Simply run $ bashrun and a small box will appear, then type in a program/command and hit enter. It will then hide and the command/program will run. Very useful. Here are some basic commands for the program:

$ bashrun –hide #Will hide bashrun
$ bashrun –show #Will show bashrun
$ bashrun –restart #Restarts bashrun
$ bashrun –su (cmd) #Run the command as root [note: don’t add the parenthesis]

Edit: Apparently xdotool breaks bashrun in the last 2 release. The devs for xdotool are working on fixing the problem of bashrun not closing once run, as well as –toggle not working properly

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My Minor Rant.

March 14, 2010 at 11:43 am (arch, friend)

I just wanted to rant for a bit since I’ve been playing Final Fantasy XIII the last couple days, and haven’t spent too much time messing around with my desktop. Anyways, so a couple of weeks ago, I figured it would be a good idea to switch my friend to Arch Linux from Ubuntu. The transition made sense as he kept asking for “the newest version of linux” and he was _slightly_ higher in tech knowledge then most people. I decided a rolling release might be a better fit for him. I went ahead and installed it on his computer as well as putting KDE on there and told him the few basic commands he would need to know to update his system as well as installing a package.

Unfortunately, I didn’t install all the applications he needed, so I spent a solid half an hour trying to walk him through installing an application over the phone. Of course with my luck, the packages weren’t compiling for some reason, and I still can’t figure out why one isn’t compiling. After a bit, we finally got the program he needed working.  You start to bang your head against a wall when I get asked questions like this: “It says ‘Proceed with installation? y/n’…what should I do?” I decided I would head over to his house the other day and see if I could walk him through a few more steps and see if I could just install everything he needed so I wouldn’t have to walk him through another half an hour or so just to install another program.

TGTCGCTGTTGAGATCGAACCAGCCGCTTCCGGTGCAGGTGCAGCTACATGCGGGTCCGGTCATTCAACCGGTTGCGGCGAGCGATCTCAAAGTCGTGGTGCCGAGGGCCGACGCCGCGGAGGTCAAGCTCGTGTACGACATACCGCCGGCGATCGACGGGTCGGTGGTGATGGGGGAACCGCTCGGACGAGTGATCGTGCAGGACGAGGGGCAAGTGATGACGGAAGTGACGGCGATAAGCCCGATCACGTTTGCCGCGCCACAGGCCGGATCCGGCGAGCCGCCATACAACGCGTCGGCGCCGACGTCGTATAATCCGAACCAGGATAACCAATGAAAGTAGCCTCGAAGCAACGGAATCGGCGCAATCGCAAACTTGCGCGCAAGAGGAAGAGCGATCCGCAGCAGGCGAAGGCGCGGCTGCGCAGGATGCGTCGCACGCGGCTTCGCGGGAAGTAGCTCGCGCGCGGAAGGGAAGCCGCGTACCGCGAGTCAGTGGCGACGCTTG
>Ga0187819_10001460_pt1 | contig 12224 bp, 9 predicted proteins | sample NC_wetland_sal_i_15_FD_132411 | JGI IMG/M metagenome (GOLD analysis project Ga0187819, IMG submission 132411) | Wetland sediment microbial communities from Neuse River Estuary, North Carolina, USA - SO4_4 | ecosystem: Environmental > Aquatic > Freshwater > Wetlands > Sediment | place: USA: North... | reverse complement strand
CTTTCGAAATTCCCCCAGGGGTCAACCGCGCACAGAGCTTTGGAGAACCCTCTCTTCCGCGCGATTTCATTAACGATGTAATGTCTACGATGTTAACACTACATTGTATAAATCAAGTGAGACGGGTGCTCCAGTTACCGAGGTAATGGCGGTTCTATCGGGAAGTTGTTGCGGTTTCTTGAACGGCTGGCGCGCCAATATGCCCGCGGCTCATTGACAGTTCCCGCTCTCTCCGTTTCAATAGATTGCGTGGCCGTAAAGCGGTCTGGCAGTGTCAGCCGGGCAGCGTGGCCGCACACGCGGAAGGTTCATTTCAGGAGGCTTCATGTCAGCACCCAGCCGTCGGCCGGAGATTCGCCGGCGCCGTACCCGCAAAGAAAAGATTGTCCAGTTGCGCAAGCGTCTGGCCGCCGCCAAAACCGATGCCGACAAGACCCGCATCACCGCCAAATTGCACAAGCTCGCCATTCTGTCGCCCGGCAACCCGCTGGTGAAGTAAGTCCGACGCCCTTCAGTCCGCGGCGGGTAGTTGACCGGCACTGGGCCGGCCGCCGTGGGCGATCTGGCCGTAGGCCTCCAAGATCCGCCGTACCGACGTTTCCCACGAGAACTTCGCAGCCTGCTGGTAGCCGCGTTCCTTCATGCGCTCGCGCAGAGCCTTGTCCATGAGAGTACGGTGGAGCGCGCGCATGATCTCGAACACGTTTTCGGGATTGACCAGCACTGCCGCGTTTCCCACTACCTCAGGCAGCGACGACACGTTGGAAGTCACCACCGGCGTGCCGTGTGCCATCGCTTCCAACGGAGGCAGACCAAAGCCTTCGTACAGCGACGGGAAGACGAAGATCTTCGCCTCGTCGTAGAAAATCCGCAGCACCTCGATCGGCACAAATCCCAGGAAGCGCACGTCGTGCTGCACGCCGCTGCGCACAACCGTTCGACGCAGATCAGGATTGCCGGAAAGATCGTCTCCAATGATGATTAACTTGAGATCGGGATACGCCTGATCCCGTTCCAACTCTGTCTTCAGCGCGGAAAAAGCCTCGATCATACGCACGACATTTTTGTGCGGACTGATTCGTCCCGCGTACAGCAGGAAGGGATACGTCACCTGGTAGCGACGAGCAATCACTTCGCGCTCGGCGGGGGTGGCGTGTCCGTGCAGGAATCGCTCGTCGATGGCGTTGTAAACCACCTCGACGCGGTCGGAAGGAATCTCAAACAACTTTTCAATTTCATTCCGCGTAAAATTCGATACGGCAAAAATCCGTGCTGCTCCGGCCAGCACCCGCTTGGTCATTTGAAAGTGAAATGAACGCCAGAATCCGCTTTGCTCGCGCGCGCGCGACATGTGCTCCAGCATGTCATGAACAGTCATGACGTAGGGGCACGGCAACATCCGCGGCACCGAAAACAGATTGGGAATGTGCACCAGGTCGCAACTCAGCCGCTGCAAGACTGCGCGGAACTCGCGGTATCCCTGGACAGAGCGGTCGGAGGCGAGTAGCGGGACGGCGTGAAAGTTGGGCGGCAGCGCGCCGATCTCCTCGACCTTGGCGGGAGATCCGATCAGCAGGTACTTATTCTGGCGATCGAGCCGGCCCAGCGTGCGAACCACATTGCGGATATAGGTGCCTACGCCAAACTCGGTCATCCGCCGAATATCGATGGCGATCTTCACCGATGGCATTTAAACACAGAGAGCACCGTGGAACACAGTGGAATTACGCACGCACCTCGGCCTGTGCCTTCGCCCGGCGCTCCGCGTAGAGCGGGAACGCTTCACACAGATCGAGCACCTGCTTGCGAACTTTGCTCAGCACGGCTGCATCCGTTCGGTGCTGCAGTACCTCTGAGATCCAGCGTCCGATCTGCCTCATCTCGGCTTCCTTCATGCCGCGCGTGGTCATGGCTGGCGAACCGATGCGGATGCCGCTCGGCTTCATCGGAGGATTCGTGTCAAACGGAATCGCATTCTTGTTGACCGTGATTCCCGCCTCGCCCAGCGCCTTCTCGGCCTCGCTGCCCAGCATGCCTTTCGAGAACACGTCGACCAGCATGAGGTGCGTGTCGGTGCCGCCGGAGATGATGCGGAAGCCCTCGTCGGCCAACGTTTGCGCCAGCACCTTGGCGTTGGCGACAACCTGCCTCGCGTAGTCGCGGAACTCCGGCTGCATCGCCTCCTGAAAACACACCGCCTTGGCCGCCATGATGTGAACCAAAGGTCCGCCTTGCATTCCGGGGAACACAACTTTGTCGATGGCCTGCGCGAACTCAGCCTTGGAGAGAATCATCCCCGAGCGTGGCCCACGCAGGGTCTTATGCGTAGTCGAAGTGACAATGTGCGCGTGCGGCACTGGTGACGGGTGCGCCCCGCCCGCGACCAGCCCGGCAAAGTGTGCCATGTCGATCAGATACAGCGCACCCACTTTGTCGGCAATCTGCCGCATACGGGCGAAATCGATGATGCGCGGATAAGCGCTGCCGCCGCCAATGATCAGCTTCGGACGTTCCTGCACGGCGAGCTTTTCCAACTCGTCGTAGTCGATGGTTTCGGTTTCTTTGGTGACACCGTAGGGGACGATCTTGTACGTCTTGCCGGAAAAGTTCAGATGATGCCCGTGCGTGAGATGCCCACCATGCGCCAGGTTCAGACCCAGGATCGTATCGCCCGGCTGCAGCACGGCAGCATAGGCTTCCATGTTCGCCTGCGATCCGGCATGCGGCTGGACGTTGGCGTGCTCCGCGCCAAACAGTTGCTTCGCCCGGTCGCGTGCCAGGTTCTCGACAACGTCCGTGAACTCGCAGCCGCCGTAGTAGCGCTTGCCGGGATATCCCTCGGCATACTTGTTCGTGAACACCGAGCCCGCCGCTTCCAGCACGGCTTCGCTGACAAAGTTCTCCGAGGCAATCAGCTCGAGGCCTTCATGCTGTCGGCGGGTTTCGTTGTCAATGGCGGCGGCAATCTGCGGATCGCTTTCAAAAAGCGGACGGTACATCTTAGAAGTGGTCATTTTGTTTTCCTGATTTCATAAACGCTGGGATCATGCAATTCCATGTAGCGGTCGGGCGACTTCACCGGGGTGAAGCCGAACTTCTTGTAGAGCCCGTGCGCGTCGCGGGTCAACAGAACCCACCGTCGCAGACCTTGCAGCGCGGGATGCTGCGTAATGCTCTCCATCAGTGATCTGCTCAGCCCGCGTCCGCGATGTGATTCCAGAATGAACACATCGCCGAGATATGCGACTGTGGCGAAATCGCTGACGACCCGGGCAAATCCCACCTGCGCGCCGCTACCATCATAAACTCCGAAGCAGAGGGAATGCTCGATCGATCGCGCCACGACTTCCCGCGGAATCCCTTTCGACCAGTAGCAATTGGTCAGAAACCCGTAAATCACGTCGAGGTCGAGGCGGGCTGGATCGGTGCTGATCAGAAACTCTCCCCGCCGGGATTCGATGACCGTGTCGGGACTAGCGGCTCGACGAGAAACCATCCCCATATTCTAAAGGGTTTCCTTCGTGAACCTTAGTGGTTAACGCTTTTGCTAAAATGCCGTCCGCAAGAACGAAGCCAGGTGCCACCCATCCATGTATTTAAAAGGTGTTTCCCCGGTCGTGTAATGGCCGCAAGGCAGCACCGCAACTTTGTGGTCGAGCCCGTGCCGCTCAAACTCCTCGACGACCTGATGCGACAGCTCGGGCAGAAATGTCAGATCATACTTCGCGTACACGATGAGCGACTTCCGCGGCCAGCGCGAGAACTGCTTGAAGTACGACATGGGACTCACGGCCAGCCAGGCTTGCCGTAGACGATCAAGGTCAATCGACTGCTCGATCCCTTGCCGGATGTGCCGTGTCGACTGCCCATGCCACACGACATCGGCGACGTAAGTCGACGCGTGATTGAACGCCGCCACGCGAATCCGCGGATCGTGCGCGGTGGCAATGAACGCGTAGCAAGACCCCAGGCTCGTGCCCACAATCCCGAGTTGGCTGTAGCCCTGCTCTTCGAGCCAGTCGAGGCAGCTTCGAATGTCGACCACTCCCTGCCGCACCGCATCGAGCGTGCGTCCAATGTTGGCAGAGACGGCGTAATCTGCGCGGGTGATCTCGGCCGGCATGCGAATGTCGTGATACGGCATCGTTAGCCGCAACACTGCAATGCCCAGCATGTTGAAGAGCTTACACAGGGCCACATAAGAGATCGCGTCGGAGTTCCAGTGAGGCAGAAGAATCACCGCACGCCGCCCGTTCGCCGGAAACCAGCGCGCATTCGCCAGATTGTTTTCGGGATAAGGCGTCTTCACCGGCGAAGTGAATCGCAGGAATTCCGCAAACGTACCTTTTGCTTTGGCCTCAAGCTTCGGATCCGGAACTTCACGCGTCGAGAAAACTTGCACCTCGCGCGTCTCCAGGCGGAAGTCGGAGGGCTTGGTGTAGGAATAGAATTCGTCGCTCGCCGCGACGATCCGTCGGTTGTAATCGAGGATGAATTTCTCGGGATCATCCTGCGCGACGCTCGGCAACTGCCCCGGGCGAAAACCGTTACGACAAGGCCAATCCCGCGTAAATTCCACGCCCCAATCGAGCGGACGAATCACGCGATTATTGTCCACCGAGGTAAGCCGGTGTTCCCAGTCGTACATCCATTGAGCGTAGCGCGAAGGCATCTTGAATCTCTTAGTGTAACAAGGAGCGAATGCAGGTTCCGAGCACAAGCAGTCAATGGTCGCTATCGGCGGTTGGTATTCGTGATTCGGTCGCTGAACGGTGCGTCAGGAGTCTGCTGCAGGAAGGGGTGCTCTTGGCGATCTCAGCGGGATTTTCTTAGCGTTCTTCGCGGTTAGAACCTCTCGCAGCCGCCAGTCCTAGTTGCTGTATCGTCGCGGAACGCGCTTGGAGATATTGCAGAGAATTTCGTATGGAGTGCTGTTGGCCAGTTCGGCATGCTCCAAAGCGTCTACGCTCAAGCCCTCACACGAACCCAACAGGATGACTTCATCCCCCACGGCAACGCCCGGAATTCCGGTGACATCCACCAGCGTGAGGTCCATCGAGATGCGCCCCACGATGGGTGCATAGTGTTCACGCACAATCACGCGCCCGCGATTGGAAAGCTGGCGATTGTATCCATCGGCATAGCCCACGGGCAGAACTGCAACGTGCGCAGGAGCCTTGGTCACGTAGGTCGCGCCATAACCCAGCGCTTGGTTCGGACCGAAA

I arrived at his house and decided to install a few programs and update his system. I know his internet connection is fairly slow (150 Kbps download and wireless to boot) so downloading packages might take a while.  I turned on his computer and noticed he had about 6 panels at the top of his screen as well as a missing task manager. I had set up the panel bar at the bottom how he liked it BEFORE I left his computer at his house a few weeks ago. Everything was in disarray. I ended up deleting all 6 unwanted panels at the top of the screen as well as adjusting his bottom panel bar. I made sure to lock it again.